Based on the analysis contained herein of the likely effects of the specified activity on marine mammals and their habitat, and taking into consideration the implementation of the proposed monitoring and mitigation measures, NMFS preliminarily finds that the total marine mammal take from SEFSC fisheries research activities will have a negligible impact on affected marine mammal species or stocks.

Negligible Impact Analysis and Determination—TPWD

Similar to the SEFSC approach of considering the proposed M/SI take relative to r-PBR, we looked at known M/SI as identified in the SARs (excluding those from the proposed TPWD surveys) to estimate annual rates of M/SI (Table 16). No Level B harassment of estuarine bottlenose dolphins is proposed to be authorized to the TPWD; therefore, our analysis is limited to take by M/SI.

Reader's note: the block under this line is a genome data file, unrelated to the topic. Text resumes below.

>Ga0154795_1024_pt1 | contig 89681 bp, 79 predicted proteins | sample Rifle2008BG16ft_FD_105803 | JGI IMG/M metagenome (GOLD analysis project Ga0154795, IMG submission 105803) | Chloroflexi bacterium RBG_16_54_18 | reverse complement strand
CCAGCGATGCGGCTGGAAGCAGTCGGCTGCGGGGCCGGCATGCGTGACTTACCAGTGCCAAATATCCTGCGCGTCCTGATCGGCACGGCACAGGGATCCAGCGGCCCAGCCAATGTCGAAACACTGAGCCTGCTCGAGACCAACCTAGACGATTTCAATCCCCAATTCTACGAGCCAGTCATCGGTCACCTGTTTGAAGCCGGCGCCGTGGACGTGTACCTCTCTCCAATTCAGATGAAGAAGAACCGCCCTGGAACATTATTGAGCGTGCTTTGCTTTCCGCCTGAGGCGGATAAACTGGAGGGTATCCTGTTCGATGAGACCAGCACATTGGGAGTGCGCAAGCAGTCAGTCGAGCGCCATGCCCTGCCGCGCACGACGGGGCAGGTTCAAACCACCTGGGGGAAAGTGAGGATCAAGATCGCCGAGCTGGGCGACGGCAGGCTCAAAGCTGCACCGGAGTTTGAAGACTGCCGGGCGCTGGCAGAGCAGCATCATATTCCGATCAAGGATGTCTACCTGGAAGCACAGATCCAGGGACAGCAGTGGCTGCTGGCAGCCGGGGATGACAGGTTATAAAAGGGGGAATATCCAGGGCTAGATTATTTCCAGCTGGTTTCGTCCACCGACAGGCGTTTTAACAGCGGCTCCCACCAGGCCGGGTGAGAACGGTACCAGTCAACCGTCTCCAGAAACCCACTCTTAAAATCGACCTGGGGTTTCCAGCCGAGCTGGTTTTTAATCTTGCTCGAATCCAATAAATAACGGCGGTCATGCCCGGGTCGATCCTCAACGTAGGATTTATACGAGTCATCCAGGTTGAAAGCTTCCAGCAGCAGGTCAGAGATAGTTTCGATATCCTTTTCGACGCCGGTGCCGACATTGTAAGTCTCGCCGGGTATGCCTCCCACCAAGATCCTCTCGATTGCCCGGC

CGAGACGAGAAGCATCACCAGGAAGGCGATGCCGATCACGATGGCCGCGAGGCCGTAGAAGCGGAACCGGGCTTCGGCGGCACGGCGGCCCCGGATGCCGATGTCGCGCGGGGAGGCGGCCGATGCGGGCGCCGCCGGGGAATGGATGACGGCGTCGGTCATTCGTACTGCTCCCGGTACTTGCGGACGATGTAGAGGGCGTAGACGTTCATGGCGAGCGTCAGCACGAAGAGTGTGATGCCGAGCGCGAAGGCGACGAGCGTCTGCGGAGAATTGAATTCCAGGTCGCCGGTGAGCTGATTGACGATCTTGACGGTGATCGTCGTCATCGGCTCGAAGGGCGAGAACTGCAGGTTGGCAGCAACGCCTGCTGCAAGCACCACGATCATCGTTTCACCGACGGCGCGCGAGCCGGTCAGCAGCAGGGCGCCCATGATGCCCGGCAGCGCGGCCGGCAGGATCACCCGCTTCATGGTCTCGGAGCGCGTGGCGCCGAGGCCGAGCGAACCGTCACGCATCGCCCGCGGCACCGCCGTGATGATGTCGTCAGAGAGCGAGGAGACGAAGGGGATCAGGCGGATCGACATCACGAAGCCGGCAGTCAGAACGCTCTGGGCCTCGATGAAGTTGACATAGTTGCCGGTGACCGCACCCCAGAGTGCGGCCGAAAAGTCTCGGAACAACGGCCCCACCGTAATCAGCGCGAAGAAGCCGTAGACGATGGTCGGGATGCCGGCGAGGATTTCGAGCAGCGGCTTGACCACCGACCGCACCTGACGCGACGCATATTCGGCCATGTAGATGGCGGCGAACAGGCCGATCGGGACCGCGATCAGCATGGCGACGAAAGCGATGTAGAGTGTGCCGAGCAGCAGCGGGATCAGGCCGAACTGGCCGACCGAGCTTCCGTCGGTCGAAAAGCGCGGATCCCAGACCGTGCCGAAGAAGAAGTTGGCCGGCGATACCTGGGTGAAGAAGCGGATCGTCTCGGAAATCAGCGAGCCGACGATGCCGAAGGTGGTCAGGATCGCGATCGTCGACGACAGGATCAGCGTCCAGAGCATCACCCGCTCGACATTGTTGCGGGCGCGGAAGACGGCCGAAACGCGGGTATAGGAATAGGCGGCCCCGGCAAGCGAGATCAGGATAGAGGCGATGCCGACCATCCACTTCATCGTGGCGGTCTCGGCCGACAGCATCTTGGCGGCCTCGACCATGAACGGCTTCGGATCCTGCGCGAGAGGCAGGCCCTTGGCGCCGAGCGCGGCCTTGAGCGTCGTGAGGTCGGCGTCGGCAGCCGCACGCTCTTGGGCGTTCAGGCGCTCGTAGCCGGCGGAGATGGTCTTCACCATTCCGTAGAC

The stocks for which we propose to authorize take by TPWD are grouped in the Gulf of Mexico BSE SAR. Abundance data show all but 2 of the 27 stocks grouped into the SAR are more than 8 years old and, therefore, PBR is undetermined. Similar to the SEFSC, we consulted marine mammal experts at the SEFSC to derive abundance and PBRs for all stocks. Similar to other areas in the Gulf, annual rates of BSE dolphin M/SI are aggregated for the entire state of Texas (which contains seven stocks) in the Gulf of Mexico BSE SAR. Therefore, we again used information, where available, for each stock from the SAR and Southeast Marine Mammal Stranding Database to calculate but are described in text for each of the sources of M/SI (e.g. hook and line, crab pot fishery). Two stocks are positively identified in the 2016 SAR (Hayes et al., 2017) as subject to fishing pressure (other than gillnet research for which we are proposing take): The Copano Bay/Aransas Bay/San Antonio Bay/Redfish Bay/Espiritu Santo Bay stock and the Nueces Bay/Corpus Christi Bay stock. For the first stock, in 2010, a calf was disentangled by stranding network personnel from a crab trap line wrapped around its peduncle. The animal swam away with no obvious injuries but was considered seriously injured because it is unknown whether it was reunited with its mother (Maze-Foley and Garrison, 2016). Hayes et al. (2016) also notes hook and line fisheries have taken animals from this stock; however, the exact number of animals is not provided. Therefore, we used the Marine Mammal Stranding Database for more information on these takes and the Start Printed Page 6641Nueces Bay stock because they were implicated in the hook and line takes. For the Copano Bay et al. stock, one animal was a serious injury and two were mortality from hook and line interaction. For the Nueces Bay stock, one animal was taken by mortality in 2010 and one in 2013 from hook and line interaction.